As per Thai wedding customs, the next ritual that followed was the Praying ceremony.

The couple welcome monks by offering food and prayers to them. The Praying ceremony is then concluded when the couple board the boat to release fishes into the Chao Phraya river.

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Releasing the fishes into the Chao Phraya river.

Pouring of Holy Water Ceremony

The final ceremony of the day, the Pouring of Holy Water Ceremony, is a ritual whereby all the wedding guests offer their blessings to the couple by pouring Holy Water over their hands. As per Thai culture, the monks are the first to pour the holy water followed by the couple’s elders and eventually, everyone else.

This is also the part of the solemnisation that broke the couple down emotionally, in a good way of course.

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Tom and Oui crying tears of happiness.

All Same-Sex Couples Want Is Acceptance

It has been almost a month since I attended Tom and Oui’s wedding. But the experience remains fresh in my mind.

I might not have understood a lot as the ceremony was conducted mostly in Thai. But words weren’t needed when I bore witness to sights that I never thought I would see so soon.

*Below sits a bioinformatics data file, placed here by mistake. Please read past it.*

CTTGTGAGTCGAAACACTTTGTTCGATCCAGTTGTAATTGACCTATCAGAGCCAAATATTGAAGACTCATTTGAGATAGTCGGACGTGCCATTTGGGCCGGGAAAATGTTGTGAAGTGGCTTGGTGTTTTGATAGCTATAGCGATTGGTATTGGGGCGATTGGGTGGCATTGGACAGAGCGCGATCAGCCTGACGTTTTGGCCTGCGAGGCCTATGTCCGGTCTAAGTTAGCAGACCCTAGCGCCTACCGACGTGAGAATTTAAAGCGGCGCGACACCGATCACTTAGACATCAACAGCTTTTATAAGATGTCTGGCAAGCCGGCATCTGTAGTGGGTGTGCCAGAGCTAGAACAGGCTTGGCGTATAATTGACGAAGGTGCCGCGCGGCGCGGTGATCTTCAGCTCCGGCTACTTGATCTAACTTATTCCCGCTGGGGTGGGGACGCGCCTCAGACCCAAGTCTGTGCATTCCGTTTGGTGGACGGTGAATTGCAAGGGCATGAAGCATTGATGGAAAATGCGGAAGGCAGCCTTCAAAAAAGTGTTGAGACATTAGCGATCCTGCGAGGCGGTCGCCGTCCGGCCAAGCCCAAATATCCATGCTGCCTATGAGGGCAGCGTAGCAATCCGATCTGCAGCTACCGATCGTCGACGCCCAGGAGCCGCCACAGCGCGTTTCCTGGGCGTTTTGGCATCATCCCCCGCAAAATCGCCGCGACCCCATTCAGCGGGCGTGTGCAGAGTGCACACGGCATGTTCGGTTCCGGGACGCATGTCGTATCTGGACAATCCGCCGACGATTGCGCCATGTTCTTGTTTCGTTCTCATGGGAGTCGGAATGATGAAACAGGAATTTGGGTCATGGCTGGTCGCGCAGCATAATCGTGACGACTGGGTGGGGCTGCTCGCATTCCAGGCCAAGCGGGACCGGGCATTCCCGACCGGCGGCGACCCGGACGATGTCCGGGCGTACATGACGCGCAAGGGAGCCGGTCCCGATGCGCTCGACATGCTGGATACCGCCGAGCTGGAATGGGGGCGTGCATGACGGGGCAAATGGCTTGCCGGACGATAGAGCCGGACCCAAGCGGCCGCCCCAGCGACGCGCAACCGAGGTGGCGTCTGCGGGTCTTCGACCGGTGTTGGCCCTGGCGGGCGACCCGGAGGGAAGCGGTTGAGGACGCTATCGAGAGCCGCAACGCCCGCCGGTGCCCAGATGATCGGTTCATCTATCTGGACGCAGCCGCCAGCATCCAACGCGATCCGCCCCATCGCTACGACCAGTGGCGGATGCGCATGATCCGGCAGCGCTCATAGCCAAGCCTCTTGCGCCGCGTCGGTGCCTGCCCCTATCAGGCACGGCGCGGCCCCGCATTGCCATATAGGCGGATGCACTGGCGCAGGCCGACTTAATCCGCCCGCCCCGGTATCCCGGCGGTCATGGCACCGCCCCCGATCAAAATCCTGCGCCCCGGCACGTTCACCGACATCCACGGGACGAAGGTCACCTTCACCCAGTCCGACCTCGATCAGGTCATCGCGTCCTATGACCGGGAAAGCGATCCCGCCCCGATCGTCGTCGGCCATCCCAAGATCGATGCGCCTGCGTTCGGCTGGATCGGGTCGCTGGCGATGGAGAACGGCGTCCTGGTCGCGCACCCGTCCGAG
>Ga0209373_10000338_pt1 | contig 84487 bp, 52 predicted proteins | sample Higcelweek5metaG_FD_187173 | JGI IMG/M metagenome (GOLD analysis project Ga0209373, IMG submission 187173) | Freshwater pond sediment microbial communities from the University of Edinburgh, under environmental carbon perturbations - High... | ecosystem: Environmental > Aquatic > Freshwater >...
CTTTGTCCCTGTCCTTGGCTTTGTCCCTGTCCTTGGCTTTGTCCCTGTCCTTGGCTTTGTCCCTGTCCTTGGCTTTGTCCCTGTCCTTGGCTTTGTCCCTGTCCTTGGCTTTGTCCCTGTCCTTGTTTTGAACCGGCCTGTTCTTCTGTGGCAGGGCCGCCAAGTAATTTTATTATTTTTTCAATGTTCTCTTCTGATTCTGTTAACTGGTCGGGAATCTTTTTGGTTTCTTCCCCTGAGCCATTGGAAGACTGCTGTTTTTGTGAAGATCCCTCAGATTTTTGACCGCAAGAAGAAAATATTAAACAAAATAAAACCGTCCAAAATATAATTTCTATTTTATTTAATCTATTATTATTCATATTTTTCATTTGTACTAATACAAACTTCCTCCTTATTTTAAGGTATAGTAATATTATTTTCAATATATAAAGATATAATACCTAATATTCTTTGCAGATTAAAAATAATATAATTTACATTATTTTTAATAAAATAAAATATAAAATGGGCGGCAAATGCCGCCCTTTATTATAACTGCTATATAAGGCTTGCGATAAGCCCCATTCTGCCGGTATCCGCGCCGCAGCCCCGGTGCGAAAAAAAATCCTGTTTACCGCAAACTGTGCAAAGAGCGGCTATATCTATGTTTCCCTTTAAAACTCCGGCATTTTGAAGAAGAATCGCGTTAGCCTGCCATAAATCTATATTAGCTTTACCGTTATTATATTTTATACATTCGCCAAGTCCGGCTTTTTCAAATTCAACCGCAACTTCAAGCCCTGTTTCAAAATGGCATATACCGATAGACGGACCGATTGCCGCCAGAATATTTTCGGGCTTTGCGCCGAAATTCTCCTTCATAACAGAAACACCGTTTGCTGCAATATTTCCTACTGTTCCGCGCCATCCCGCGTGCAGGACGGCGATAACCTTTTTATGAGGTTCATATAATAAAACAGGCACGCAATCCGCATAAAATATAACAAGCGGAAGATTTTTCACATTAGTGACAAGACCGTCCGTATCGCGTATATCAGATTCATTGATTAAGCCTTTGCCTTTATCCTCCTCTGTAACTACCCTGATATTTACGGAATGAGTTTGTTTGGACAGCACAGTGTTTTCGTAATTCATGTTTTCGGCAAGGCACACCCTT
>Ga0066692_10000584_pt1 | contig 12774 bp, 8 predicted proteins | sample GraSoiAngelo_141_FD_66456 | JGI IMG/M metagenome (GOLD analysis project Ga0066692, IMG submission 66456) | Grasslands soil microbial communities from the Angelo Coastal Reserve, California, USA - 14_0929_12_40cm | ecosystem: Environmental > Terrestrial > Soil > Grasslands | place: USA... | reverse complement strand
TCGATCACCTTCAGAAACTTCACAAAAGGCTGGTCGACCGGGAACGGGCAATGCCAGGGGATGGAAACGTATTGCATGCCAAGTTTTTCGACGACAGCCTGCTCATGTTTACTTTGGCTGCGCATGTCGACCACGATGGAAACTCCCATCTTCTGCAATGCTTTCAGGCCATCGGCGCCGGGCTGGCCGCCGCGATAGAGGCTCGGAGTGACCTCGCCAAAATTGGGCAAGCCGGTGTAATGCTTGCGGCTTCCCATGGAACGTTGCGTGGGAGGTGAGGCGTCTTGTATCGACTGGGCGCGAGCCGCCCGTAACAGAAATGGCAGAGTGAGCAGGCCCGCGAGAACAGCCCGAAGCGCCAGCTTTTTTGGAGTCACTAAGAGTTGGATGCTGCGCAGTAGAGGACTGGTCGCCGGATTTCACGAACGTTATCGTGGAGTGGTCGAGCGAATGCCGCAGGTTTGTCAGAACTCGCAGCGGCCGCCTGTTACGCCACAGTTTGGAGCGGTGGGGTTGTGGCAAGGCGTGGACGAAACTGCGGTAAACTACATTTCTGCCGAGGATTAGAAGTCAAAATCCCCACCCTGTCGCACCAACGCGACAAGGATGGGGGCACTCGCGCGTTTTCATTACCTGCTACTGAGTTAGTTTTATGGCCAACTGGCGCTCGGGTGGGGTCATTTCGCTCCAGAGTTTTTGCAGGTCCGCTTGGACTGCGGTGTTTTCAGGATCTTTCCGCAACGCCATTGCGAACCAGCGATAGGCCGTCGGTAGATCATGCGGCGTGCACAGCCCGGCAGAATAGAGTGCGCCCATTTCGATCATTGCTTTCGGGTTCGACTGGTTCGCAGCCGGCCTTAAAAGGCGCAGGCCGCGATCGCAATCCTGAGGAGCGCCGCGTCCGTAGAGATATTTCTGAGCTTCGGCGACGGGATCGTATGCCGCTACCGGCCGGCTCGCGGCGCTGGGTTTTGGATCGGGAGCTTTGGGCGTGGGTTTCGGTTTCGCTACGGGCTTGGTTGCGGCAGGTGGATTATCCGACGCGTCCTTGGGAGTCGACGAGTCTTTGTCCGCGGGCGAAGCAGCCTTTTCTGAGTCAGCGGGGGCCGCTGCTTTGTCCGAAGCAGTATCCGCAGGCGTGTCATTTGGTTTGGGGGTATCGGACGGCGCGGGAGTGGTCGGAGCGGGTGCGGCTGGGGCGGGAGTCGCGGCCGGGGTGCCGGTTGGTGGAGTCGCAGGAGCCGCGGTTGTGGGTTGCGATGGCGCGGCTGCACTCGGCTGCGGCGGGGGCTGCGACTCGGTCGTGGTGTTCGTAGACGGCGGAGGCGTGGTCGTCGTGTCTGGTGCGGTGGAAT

I saw an Asian family truly happy and proud that their sons were marrying one another.

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I saw gay guests proudly attending an Asian wedding with their partners in tow, not pretending that their plus one was their ‘best friend’.

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But most significantly, I saw a couple who have been together for two decades, finally get the dream wedding that they so thoroughly deserve.

The union of Tom and Oui may not be recognised legally in Thailand. But seeing a couple together for 20 years cry so much tears of happiness during their wedding speaks volumes about just how much same-sex couples crave acceptance from their loved ones.

For many LGBTQ+ folks in Asia, receiving familial support continues to be a widespread struggle. When something as simple as acceptance is so hard to come by, a wedding is all but a distant fantasy for many.

So while many of you (me included) reading this article are nowhere near a Tom and Oui like happily ever after, I hope reading this article inspires you as much as attending their wedding inspired me.

I hope this article inspires you to believe that perhaps one day, marrying your partner with the support of your loved ones won’t seem like such a distant fantasy anymore.

As Tom himself puts it:

I hope our story and our wedding have touched, inspired or made you believe in love again.

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All photo credits: @vinbuddy

Once again, I would like to thank Tom and Oui for allowing me to cover their wedding.

If you would like to keep up to date with how the newlyweds are doing, you can connect with Tom (tom_888) and Oui (oui_9999) on Instagram.

Dear Straight People will be publishing a vlog on Tom and Oui’s wedding soon so follow us on Facebook, Instagram via @DearStraightPeopleIG and YouTube!

Author Title
Written by Sean Foo: @mrseanfoo